Hot-Swap Controllers Improve Power-Supply Sequencing
The circuit of Figure 1 provides power-up sequencing for a variety of hot-swap applications, and can be expanded to control many other supply-voltage combinations. This configuration shows three hot-swap controllers (U1-U3) used to control two positive voltages in the range +9V to +72V (V1+, V2+), and one negative voltage in the range -9V to -100V (V3-).
Figure 1. Three hot-swap controllers govern the sequence in which supply voltages appear at the three right-hand terminals.
Hot-swap controller U1 controls the first supply voltage in the sequence to be brought up. Power-up on V1+ will not commence until V1+ is above its preset undervoltage-lockout level (UVLO), and the system temperature is under 125°C. When those conditions are met, U1 initiates the sequence. It slowly enhances the MOSFET Q1 to limit inrush current to the load, thereby reducing load transients.
When the difference between V1+ and DRAIN (pin 2) is less than U1's internal threshold, it asserts PGOOD (pin 5) through a pull-up resistor. PGOOD is used as the power supply to turn on the next controller (U2) in the sequence. This process repeats for each supply voltage in turn, until all supplies are turned on.
If a controller encounters a fault condition such as an input voltage below UVLO, either during the power-up sequence or after full power-up, the hot swap controllers from that point on will turn off. The start-up sequence re-initiates only when the fault is removed.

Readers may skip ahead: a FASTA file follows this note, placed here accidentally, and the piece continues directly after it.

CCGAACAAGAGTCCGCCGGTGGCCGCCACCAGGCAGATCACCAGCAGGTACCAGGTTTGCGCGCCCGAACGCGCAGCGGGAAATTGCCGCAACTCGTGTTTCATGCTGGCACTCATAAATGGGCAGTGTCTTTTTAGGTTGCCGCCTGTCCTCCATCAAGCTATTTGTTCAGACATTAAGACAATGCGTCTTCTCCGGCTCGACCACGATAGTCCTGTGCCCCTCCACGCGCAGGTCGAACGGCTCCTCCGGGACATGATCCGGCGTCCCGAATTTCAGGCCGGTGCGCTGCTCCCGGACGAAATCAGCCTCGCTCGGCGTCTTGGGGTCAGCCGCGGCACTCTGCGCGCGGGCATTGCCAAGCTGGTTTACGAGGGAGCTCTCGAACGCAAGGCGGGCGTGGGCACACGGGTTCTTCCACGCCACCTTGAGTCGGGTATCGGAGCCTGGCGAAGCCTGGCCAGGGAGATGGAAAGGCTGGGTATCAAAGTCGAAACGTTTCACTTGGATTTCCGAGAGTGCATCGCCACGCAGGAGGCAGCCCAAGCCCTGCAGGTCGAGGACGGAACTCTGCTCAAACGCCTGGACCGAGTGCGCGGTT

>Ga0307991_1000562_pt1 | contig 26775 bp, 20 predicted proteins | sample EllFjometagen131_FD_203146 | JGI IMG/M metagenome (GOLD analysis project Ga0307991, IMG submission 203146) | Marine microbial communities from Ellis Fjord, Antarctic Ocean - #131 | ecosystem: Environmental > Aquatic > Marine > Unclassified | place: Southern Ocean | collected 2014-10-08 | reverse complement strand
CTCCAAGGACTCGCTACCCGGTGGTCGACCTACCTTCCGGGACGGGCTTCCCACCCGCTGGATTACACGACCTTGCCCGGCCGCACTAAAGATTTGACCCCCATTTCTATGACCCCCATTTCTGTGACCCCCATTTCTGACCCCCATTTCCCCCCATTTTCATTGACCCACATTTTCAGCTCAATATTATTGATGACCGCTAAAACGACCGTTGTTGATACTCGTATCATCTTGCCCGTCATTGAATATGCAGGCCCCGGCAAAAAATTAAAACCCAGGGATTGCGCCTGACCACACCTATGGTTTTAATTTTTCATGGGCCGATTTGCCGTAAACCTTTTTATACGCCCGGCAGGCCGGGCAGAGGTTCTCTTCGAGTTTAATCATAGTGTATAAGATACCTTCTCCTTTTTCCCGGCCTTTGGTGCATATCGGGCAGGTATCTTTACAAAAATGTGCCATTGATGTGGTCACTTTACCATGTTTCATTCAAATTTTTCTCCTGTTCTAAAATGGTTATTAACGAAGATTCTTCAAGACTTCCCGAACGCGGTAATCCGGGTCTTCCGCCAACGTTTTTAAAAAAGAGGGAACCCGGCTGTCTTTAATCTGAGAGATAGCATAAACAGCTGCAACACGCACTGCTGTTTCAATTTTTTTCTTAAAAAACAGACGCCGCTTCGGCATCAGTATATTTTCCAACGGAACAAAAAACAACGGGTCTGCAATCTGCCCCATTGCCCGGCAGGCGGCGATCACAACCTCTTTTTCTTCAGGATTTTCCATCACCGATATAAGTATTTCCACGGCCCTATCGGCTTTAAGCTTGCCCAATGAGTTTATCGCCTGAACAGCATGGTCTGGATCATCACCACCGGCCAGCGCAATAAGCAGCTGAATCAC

UVLO levels for the positive supplies are set via the controllers' ON/OFF inputs:
U3 and an n-channel MOSFET control the negative supply voltage. Because its ON/OFF input is referenced to a negative voltage, the /PGOOD\ output from U2 makes a transition from positive to negative sequencing. The level-shifting transistor (Q3) that asserts ON/OFF also enables the setting of UVLO for this negative controller:
Figure 2 shows the power-up sequence for V1+, V2+ and V3- as the circuit board is inserted into a hot socket. Power On represents insertion of the circuit, with the supply voltages V1+, V2+, and V3- up and waiting in the socket.
Figure 2. For a circuit board plugged into a hot socket at the moment indicated by POWER ON, these waveforms illustrate the sequence in which supply voltages are admitted to the board.
This former Design Note was published in the October 20, 2003 issue of EE Times magazine.